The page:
The reintroduction of inheritance tax may not be a successful as anticipated.
Inheritance tax came to a grinding halt in Malaysia 26 years ago. Levied at either five or ten percent for estates valued in excess of MYR 2 million and MYR 4 million respectively. Recently there have suggestions that the tax should be reintroduced. Partly to help decrease the gap between the rich and the poor in the country particularly as Malaysia has one of the biggest disparities between the two social classes in the region. But conflicting views suggest that inheritance tax will have negative effects on the economy.
Those against its reintroduction have cited how investments and personal savings will be impacted. People will have to save even more for their children’s future to allow for potential tax implications. This could steer people away from saving which would not bode well for the economy. Banks rely on savings in order to partake in investments as capital is needed in the form of bank loans for businesses to invest.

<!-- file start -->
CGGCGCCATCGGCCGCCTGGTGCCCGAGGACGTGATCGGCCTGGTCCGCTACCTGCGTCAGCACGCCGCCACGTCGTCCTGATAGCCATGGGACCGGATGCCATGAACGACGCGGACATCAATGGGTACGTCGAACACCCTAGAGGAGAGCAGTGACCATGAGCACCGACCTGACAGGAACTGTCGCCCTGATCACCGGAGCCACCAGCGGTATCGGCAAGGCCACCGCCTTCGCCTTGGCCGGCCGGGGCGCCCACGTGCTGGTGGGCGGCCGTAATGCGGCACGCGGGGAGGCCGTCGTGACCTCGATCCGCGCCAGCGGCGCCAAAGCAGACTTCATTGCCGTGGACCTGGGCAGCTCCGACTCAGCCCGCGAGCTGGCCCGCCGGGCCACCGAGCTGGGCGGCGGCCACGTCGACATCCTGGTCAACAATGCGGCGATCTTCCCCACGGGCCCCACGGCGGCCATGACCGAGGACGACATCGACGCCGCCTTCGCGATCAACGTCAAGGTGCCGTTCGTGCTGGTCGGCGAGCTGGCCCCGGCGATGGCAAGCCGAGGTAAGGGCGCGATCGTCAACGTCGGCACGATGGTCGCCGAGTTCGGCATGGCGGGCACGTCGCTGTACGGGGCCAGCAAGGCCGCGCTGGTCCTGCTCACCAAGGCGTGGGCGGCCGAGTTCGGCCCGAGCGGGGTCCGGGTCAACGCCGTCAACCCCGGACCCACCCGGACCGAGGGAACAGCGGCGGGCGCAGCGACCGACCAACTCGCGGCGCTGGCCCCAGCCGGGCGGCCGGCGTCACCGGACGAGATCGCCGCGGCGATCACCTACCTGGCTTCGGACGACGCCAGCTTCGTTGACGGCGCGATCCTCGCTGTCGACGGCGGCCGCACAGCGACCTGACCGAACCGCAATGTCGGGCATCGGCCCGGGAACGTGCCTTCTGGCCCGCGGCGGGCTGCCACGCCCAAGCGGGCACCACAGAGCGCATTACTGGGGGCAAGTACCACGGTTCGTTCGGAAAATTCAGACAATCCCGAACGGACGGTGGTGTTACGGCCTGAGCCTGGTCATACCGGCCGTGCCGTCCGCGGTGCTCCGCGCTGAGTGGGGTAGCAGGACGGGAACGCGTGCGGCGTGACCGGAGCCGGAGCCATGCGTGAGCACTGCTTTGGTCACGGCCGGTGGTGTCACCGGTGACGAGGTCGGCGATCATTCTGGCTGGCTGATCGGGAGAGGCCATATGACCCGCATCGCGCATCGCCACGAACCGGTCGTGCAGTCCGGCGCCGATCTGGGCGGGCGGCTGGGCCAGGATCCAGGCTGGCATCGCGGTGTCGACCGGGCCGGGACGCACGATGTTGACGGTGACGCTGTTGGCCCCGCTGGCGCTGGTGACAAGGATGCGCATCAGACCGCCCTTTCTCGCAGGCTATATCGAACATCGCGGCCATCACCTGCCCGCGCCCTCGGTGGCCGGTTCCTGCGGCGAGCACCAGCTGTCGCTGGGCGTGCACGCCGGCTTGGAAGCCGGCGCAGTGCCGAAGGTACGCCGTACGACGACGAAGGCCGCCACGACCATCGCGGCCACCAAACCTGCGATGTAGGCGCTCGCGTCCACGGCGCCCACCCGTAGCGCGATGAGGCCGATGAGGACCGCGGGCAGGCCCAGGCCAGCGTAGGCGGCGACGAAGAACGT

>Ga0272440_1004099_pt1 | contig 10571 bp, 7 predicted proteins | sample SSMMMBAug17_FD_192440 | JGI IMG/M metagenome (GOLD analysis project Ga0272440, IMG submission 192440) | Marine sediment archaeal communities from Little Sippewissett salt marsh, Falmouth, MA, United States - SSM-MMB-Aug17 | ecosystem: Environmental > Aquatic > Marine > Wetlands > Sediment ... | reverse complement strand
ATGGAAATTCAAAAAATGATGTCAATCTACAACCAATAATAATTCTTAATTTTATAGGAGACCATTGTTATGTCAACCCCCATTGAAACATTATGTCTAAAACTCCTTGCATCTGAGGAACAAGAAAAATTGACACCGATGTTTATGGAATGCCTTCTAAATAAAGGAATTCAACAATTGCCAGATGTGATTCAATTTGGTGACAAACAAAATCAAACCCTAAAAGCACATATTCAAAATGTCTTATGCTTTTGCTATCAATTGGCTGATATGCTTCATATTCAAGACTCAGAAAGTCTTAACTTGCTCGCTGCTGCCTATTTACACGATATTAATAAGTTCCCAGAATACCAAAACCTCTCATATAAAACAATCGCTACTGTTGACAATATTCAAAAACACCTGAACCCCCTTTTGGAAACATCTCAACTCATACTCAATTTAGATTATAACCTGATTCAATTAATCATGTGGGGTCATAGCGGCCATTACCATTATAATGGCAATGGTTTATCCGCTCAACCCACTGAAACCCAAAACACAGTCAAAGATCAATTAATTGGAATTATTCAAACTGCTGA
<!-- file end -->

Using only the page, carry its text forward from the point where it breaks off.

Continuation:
Additionally many Malaysians already invest overseas. Whether this is in the form of property, shares or savings in an foreign bank. There is expected to be an increase of this in a bid to avoid local inheritance tax. Subsequently the domestic housing market will suffer as property becomes less lucrative asset to pass onto children. And for those who have inherited property they could be forced to sell in order to meet the inheritance tax.
Despite these concerns the issue of wealth distribution does need to be addressed. Wong Chen of the People’s Justice Party has suggested that a inheritance tax should not be so clear cut. He said that various factors would need to be considered, such as family houses being exempt and also to give a tax free allowance.
Only time will tell as to whether inheritance tax will be reintroduced. The topic has been on the cards for sometime but there is an apparent need to look at it in more detail for it to work.